Our recent skincare survey found Black women to be the least likely to buy anti-aging products. But why? “As we age, we just become so much more refined. We better ourselves, despite the fact that we’re living in a world where we aren’t the most appreciated. We experience racism and sexism and a lot of us are carrying our families on our shoulders. But we also have been leading the charge,” says @Didi Scott. At the link in bio, six women age 50+ share what aging means to them — their answers are way more than skin deep. @Creator@Bradley Ogbonna@Hair By Susy
"I always thought I was very health-conscious about my beauty routine, keeping it simple with a few seemingly organic products. But pollutants add up. Now I won’t use anything that’s not safe for my daughter to use. I don’t want to poison myself," @LauraDern says in our December issue. Link in bio for more on her evolving definition of beauty and the self-care advice she gave her Big Little Lies co-stars. @Pamela Hanson@
From a classic shag to voluminous curls, @MegRyan has always had a memorable head of hair. In honor of her birthday, here's a homage to her most famous cuts. Swipe for pure tousled perfection. @Shutterstock@Getty Images@Alamy@Meg Ryan
Skin is the one part of our body we all bare, yet so many of us have hangups about it — whether that's how it looks or feels, how it changes over the years, or just exactly how we are supposed to take care of it. That's why we asked a group of over 1,800 women across America, aged 18 to 74 and representing a variety of skin types and complexions, to open up about their skin. They told us their biggest skin concerns, their most beloved products, and more — at the link in bio.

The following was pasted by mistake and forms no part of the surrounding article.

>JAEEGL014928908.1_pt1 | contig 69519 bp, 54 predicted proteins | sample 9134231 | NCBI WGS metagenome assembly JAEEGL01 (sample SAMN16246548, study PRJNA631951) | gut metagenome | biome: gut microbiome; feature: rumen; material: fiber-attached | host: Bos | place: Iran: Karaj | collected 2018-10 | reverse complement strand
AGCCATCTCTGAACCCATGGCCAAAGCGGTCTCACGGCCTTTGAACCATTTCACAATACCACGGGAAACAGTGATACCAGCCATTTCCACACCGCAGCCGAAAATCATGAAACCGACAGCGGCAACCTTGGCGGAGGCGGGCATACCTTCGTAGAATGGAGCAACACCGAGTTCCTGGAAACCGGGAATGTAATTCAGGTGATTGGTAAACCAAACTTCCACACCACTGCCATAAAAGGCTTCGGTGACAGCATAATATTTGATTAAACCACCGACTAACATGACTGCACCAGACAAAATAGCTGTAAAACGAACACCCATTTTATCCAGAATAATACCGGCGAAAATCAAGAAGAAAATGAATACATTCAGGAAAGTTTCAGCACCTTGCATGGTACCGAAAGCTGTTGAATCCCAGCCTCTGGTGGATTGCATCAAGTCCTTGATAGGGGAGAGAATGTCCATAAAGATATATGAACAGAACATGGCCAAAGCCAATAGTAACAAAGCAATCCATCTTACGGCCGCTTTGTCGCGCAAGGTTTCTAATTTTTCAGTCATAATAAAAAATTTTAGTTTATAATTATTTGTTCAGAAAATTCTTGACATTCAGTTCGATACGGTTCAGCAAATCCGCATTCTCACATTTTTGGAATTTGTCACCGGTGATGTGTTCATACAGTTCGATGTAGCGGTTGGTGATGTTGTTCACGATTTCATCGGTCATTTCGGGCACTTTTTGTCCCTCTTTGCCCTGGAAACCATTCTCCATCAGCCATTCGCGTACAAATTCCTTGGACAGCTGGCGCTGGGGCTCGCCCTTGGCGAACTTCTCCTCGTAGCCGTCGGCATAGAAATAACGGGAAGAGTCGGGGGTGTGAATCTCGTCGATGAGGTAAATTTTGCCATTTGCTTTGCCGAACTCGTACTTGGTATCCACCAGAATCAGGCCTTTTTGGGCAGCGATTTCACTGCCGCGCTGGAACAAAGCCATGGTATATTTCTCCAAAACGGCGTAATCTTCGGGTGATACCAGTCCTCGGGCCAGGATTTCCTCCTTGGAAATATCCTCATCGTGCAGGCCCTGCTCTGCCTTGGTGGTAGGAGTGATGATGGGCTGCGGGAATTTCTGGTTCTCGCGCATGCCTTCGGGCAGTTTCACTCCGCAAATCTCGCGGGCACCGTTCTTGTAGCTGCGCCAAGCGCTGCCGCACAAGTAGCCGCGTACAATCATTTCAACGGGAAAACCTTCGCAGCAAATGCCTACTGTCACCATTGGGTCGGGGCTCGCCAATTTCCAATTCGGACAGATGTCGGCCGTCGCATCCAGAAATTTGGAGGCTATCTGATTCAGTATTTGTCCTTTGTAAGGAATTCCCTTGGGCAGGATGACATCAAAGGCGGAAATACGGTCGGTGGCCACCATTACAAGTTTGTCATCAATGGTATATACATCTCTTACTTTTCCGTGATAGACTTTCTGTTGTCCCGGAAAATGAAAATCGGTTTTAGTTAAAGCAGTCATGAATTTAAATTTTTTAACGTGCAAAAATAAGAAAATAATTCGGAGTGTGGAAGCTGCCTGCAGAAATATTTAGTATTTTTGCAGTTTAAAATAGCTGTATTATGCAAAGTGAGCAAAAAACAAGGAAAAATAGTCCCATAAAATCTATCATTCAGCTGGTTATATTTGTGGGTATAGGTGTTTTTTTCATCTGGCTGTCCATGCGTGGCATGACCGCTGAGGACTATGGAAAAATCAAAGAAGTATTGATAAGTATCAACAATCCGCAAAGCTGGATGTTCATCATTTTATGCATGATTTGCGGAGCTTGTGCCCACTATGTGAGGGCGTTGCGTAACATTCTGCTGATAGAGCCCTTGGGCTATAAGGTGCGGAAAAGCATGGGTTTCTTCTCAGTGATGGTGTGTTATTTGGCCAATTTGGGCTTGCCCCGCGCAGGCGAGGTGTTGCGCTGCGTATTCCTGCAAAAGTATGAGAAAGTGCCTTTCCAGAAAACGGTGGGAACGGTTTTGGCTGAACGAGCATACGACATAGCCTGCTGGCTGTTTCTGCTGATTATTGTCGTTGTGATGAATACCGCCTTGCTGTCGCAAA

@Alex Borstein’s grandmother stepped out of line when she was about to be shot by a soldier during the Holocaust. That determination and audacity became a blueprint for how the @maiseltv actress lives her life. “I’ve tried each day to recognize that my being here is a gift from my grandmother and to always be bold and create my own opportunities,” she writes in our December issue. “We step out of line because we want something. We make noise because we aren’t being heard. We demand things for ourselves because no one is going to hand us anything.” More at the link in bio.
We wish we were in the room where this happened 😉 @MichelleObama joined Lin-Manuel Miranda at the American Portrait Gala in Washington D.C. in a custom neon yellow @Schiaparelli haute couture gown. @Schiaparelli@Michelle Obama
@Brenda Song's new @Hulu comedy Dollface follows a friend group trying to come back together after a major social misstep — one that Song knows all too well. "I’m fortunate that my girlfriends were very open and forgiving," she says. More at the link in bio. @NATE JENSEN